Here's to a very fun day!

Friday, June 19, 2009

The Start of an Historic Change in Communication for Educators?

Date: Sat., June 20, 2009
Time: 9:00am Pacific/10:00am Mountain/11:00am Central/12:00pm Eastern
Location: in Elluminate at (Links to other time zones can be found at

This Saturday, June 20th Kim Caise, Lorna Costantini, and Peggy George will be hosting another Classroom 2.0 LIVE show. As an extension to the Classroom 2.0 community, our "LIVE" shows are opportunities to gather with other educators in real-time events, complete with audio, chat, desktop sharing, and sometimes even video. A Google calendar of shows is available at

The topic this Saturday is: "The BUZZ about LearnCentral" with me, Steve Hargadon as the guest speaker...:) I am the creator of the Classroom 2.0 network, and LearnCentral is a project I'm working in my new job with the online teaching and learning company Elluminate. Those who know me from my work with Ning know that I only like to work for companies that have products I really believe in, and that I only do so when I feel that I can use my position to represent the needs of educators in a way that I think will make a difference.

LearnCentral is a free social networking platform for educators that is being launched at NECC, and while still in its early stages, I believe it has the potential to help bring about historic changes in the ability for educators to communicate, collaborate, and share. It's the combination of the "asynchronous" social networking that's so great at Classroom 2.0 (and other networks) with the "synchronous" online meeting capability of Elluminate. Facebook-like in scope, we hope that it will become a place to easily:
  • Find other educators by their curricular interests, specialties, grade-level, or geography
  • Connect with them through discussion forums, groups, and one-click online meetings
  • Connect classrooms to other classrooms live
  • Create and hold webinars and online events (like Classroom 2.0 LIVE!) around any educational topic
  • Collect, organize, and share lesson plans, learning objects, and much more.
I see an incredible educational renaissance coming, where the excitement around collaborating with other educators that was largely accomplished by meeting at annual conferences starts to take place every day. Where a teacher can find other teachers with the same interests and passions, meet "live" in Elluminate, start sharing lesson plans, and even bring their classes into collaboration. I see a day (soon) when the individual educator, pursuing a niche topic of interest that he or she loves and that excites him or her as a learner, can be brought in as a guest speaker to a class on the other side of the world. Where anyone who cares about something in education can start a weekly or monthly meeting in Elluminate to share and brainstorm that topic. Where educational careers can be built around or supplemented as part of "Long Tail" areas of specialty focus. Last night for my Future of Education interview series we had a great panel discussion on the Future of Librarians--several of whom were (virtually) jumping up and down at the prospect of meeting online monthly to talk together. That's the kind of excitement that I'm loving about where this project can take us.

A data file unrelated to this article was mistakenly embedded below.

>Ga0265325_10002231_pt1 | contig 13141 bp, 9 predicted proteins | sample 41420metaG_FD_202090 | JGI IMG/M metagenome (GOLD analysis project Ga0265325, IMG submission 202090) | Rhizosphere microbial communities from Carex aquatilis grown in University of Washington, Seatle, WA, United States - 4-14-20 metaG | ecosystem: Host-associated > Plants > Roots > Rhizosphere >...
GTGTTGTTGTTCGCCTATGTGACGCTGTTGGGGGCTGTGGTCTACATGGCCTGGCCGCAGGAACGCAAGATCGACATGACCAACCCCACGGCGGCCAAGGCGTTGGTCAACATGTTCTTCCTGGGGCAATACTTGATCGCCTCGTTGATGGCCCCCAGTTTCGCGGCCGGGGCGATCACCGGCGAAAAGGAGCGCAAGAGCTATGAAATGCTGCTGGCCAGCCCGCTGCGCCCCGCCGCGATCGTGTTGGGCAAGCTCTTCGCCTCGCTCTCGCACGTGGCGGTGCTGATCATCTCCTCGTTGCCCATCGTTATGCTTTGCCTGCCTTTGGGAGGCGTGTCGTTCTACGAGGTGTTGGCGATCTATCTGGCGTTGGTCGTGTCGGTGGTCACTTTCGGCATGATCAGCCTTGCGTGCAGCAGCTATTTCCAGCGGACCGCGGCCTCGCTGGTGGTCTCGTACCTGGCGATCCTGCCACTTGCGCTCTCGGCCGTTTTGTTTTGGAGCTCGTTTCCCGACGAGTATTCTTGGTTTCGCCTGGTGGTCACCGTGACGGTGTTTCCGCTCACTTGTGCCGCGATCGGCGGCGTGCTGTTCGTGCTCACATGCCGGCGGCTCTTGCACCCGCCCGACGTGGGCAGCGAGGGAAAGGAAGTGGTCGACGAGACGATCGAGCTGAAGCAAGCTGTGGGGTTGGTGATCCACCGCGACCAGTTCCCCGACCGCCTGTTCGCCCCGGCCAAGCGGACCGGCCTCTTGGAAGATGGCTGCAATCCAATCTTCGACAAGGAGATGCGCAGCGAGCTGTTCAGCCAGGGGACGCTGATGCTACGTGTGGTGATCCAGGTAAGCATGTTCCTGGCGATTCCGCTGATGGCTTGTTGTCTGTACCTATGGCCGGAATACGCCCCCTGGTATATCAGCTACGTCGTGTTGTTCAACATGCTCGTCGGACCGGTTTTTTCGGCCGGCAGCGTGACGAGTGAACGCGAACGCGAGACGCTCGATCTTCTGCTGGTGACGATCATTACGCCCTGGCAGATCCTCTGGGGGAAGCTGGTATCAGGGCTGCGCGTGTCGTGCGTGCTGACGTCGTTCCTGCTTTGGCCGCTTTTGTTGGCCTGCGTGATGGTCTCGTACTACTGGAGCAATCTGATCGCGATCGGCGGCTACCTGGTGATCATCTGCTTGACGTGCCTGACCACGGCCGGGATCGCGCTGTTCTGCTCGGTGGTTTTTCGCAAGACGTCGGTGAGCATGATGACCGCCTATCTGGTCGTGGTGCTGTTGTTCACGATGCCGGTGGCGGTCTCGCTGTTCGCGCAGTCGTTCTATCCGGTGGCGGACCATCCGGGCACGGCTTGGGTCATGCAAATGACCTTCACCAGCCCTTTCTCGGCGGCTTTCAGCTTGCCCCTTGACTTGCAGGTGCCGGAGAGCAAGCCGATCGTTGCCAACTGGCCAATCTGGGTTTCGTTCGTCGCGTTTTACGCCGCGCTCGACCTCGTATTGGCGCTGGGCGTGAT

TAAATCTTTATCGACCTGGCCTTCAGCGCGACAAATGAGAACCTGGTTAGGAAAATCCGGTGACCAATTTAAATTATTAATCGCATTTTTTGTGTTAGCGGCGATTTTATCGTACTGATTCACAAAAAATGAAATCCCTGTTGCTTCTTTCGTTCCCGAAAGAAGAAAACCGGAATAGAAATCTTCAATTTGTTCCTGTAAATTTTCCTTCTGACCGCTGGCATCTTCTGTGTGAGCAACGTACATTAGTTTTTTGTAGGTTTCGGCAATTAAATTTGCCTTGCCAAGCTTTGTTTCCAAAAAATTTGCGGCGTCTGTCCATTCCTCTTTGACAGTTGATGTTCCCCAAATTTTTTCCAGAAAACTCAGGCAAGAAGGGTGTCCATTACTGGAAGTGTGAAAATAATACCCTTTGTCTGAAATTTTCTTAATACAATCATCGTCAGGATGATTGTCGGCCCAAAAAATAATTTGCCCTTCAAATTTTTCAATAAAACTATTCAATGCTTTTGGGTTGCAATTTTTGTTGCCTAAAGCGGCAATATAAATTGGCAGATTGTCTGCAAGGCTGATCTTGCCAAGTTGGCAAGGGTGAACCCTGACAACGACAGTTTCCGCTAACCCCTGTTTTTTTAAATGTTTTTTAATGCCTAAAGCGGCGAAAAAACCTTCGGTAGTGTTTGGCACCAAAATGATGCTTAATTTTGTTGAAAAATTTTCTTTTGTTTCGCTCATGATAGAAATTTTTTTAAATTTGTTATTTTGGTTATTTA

Elluminate has been a great company to work for, and they are willing to make this service free because 1) this is an historic moment and 2) being at the forefront of this opportunity should reflect very well on them and open new doors. I hope you'll come find out more and give your feedback, or explore on your own. If you're going to be at NECC, there will be a LearnCentral booth as a part of the Elluminate space in the exhibit hall, so look for me there (and at EduBloggerCon and NECCUnplugged and the Bloggers Cafe and the Open Source Pavilion and... :)

More information on tomorrow's event is at

Monday, June 15, 2009

Collaborating on a Version of "Us Now" Film for Education

I just got off a Google video chat (very decent quality, and picture in picture--which I really like for recording purposes) with Ivo Gormley, the director of the film Us Now which I watched for the first time last week. The film asks: "In a world in which information is like air, what happens to power?" It's about how new technologies and a closely related culture of collaboration present radical new models of social organization, especially around government.